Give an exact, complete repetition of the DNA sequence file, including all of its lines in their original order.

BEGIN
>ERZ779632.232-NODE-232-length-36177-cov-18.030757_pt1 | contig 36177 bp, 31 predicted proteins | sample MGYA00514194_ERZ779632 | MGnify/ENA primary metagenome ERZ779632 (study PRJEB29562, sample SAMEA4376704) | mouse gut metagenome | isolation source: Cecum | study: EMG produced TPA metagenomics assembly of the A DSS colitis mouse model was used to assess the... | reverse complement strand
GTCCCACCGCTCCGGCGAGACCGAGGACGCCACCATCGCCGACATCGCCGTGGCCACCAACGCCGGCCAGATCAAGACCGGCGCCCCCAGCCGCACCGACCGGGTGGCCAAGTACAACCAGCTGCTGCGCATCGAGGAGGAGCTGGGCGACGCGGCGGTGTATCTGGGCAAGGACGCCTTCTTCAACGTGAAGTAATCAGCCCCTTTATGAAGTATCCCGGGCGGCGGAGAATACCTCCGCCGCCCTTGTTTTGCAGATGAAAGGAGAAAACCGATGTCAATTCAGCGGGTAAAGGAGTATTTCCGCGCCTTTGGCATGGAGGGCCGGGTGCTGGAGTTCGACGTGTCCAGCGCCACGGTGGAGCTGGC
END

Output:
>ERZ779632.232-NODE-232-length-36177-cov-18.030757_pt1 | contig 36177 bp, 31 predicted proteins | sample MGYA00514194_ERZ779632 | MGnify/ENA primary metagenome ERZ779632 (study PRJEB29562, sample SAMEA4376704) | mouse gut metagenome | isolation source: Cecum | study: EMG produced TPA metagenomics assembly of the A DSS colitis mouse model was used to assess the... | reverse complement strand
GTCCCACCGCTCCGGCGAGACCGAGGACGCCACCATCGCCGACATCGCCGTGGCCACCAACGCCGGCCAGATCAAGACCGGCGCCCCCAGCCGCACCGACCGGGTGGCCAAGTACAACCAGCTGCTGCGCATCGAGGAGGAGCTGGGCGACGCGGCGGTGTATCTGGGCAAGGACGCCTTCTTCAACGTGAAGTAATCAGCCCCTTTATGAAGTATCCCGGGCGGCGGAGAATACCTCCGCCGCCCTTGTTTTGCAGATGAAAGGAGAAAACCGATGTCAATTCAGCGGGTAAAGGAGTATTTCCGCGCCTTTGGCATGGAGGGCCGGGTGCTGGAGTTCGACGTGTCCAGCGCCACGGTGGAGCTGGC